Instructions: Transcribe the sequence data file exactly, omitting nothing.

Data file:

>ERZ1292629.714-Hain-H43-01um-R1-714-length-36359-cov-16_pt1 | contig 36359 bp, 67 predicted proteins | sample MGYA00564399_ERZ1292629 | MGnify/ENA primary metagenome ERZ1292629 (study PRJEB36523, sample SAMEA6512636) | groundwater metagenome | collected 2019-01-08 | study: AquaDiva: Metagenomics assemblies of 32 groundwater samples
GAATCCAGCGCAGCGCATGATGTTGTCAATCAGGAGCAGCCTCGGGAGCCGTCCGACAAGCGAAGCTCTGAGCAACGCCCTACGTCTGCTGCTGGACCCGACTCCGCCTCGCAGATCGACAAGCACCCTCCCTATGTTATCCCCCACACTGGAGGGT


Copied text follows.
>ERZ1292629.714-Hain-H43-01um-R1-714-length-36359-cov-16_pt1 | contig 36359 bp, 67 predicted proteins | sample MGYA00564399_ERZ1292629 | MGnify/ENA primary metagenome ERZ1292629 (study PRJEB36523, sample SAMEA6512636) | groundwater metagenome | collected 2019-01-08 | study: AquaDiva: Metagenomics assemblies of 32 groundwater samples
GAATCCAGCGCAGCGCATGATGTTGTCAATCAGGAGCAGCCTCGGGAGCCGTCCGACAAGCGAAGCTCTGAGCAACGCCCTACGTCTGCTGCTGGACCCGACTCCGCCTCGCAGATCGACAAGCACCCTCCCTATGTTATCCCCCACACTGGAGGGT